Monday, 31 October 2005 - 3:35 PM

Heat Transfer in Carbon Nanotube Composites

Hai M. Duong1, Lloyd L. Lee1, Kieran J. Mullen2, and Dimitrios V. Papavassiliou1. (1) School of Chemical, Biological and Materials Engineering, The University of Oklahoma, 100 East Boyd, SEC T335, Norman, OK 73019, (2) Department of Physics and Astronomy, The University of Oklahoma, 100 East Boyd, SEC T335, Norman, OK 73019

The superior physical properties of carbon nanotubes are promising the development of new applications and the synthesis of new materials. Possible applications of carbon nanotubes (CN) include the facilitation of heat transfer in microchannels and in composite materials. Since CNs are excellent heat conductors (for multi-wall, thermal conductivity is about 3000 W/(K.m), for single wall it is about 6000 W/(K.m)), it can be advantageous to utilize them by making heat sinks with composites with CN fillers, capitalizing on CN's high thermal conductivity. An unexpected problem for the development of this idea further is the heat resistance (Kapitza, P.L., J. Phys. USSR, 4, 181, 1941) that exists at the interfaces between different solids and between solid and liquid in contact. Since heat is transferred by phonons in insulator solids, mismatch of phonon frequencies (acoustic mismatch) causes this additional resistance that could be large even at room temperatures. It is, thus, important to resolve this problem before a heat removal design can be achieved.

The focus of this study is to predict the thermal properties of new materials that can be synthesized with carbon nanotubes (e.g., thin nanotube composite layers to be used as thermal shields). Random walk simulations of thermal walkers are used to study the effect of interfacial resistance on heat flow in dispersed carbon nanotube composites. Effective heat conductivity through CN composites, as a function of nanotube length, orientation and percent composition was also calculated. The work has generated a parallelizable off-lattice Monte Carlo code of a large number of random walkers traveling in the computational cell for a relatively long time. The off-lattice Monte Carlo simulation successfully shows how the system can be replaced with an effective medium approximation, as well as the role of the thermal boundary resistance at the CN surface in diminishing the impact of the CN's effect on the heat conduction. The adopted algorithm effectively makes the thermal conductivity of the nanotubes themselves infinite. Our algorithm is more efficient than a typical random walk algorithm, and much faster than a Molecular Dynamics algorithm. Even though it cannot provide results at the fundamental molecular level as Molecular Dynamics can, it can be used to model physico-chemical properties of randomly-dispersed nanotube materials quite successfully.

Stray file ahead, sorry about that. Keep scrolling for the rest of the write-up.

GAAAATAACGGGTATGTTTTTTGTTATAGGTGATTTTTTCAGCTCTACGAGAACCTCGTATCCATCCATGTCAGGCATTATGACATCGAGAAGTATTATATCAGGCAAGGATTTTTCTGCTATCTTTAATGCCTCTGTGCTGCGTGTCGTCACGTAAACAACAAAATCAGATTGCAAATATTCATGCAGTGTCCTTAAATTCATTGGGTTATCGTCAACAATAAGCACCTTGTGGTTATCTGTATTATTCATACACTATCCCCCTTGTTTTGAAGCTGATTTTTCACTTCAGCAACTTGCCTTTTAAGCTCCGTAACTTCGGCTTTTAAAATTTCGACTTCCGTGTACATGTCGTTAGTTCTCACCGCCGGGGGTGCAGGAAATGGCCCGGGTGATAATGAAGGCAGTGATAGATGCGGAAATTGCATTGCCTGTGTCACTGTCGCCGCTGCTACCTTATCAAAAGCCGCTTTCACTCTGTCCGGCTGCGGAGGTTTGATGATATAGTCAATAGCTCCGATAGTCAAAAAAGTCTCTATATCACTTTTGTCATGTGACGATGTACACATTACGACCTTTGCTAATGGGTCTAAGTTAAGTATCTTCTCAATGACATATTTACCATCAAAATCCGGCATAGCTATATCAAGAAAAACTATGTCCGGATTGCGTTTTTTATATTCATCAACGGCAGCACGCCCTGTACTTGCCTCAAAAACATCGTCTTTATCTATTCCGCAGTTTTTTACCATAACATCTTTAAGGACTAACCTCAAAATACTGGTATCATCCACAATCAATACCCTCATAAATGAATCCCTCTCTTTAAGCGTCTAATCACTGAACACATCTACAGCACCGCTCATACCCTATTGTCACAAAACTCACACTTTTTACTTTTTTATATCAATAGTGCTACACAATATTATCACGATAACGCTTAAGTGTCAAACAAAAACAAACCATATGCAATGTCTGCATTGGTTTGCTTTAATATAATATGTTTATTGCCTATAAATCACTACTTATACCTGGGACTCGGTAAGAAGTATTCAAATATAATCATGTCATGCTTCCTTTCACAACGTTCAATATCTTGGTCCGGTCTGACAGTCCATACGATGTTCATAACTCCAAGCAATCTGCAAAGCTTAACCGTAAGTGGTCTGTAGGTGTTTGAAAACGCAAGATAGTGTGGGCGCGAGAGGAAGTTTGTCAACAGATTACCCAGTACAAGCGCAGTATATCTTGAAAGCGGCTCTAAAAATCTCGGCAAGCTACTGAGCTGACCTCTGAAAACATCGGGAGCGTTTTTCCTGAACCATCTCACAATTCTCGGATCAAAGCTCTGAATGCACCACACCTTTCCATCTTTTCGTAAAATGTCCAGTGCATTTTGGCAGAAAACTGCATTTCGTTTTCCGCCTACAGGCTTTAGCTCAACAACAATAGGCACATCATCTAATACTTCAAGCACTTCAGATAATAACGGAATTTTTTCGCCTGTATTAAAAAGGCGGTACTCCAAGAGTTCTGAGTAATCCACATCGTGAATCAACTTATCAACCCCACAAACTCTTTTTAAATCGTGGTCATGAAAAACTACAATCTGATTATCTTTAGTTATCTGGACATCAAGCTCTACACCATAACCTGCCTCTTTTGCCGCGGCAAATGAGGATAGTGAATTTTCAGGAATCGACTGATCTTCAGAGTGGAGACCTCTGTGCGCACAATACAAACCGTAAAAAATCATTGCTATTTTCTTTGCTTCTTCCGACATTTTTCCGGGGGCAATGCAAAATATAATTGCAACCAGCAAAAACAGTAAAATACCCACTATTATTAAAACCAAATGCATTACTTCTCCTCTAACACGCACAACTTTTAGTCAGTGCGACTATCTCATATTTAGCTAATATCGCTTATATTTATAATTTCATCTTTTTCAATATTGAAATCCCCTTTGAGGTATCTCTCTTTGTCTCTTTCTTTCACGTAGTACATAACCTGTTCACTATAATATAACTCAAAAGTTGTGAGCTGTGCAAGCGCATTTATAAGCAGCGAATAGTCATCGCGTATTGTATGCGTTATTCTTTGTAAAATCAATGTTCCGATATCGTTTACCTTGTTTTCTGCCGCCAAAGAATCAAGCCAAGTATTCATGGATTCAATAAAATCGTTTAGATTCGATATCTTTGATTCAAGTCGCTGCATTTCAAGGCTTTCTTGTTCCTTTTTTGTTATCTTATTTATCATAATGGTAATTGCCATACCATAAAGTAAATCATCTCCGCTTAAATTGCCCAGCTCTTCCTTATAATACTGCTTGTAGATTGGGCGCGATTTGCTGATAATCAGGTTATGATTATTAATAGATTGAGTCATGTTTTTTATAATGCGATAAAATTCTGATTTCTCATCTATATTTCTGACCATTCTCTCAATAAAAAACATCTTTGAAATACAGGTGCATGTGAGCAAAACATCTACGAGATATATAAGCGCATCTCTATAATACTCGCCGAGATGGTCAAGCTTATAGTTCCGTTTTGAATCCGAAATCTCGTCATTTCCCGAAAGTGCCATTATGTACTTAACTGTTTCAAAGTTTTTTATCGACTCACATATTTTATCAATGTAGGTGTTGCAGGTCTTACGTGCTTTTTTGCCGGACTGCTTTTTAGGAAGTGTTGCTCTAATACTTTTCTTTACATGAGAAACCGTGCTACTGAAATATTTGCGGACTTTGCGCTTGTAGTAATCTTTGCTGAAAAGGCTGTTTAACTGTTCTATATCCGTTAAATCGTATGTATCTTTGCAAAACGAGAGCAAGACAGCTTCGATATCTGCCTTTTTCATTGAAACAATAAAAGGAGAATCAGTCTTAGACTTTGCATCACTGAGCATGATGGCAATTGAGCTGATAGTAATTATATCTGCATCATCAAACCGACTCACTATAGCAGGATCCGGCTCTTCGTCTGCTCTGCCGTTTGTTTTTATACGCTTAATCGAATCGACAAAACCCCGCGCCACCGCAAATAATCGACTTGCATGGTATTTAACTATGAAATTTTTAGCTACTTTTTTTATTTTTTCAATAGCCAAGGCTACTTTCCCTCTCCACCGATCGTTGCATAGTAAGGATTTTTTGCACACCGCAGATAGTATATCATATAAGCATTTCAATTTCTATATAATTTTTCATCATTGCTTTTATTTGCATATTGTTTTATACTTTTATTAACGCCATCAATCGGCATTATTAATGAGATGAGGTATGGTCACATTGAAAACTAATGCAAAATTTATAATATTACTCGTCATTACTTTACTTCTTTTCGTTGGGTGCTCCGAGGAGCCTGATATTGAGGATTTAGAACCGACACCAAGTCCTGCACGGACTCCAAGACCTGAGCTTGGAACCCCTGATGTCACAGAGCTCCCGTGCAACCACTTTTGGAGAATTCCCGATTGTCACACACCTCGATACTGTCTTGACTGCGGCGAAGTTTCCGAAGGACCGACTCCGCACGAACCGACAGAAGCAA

In addition to the development of the numerical algorithm, the paper will discuss the effects of carbon nanotube orientation, aspect ratio, volume fraction, and Kapitza resistance on the composite effective conductivity. We find that orientation is crucial in maximizing the impact of the CNs on heat conduction. It was found that the effective thermal conductivities of nanotube composites are much lower than those calculated from the modified Maxwell theory. The effect of the Kapitza resistance becomes important when the surface area of the CNs and their aspect ratios are small.

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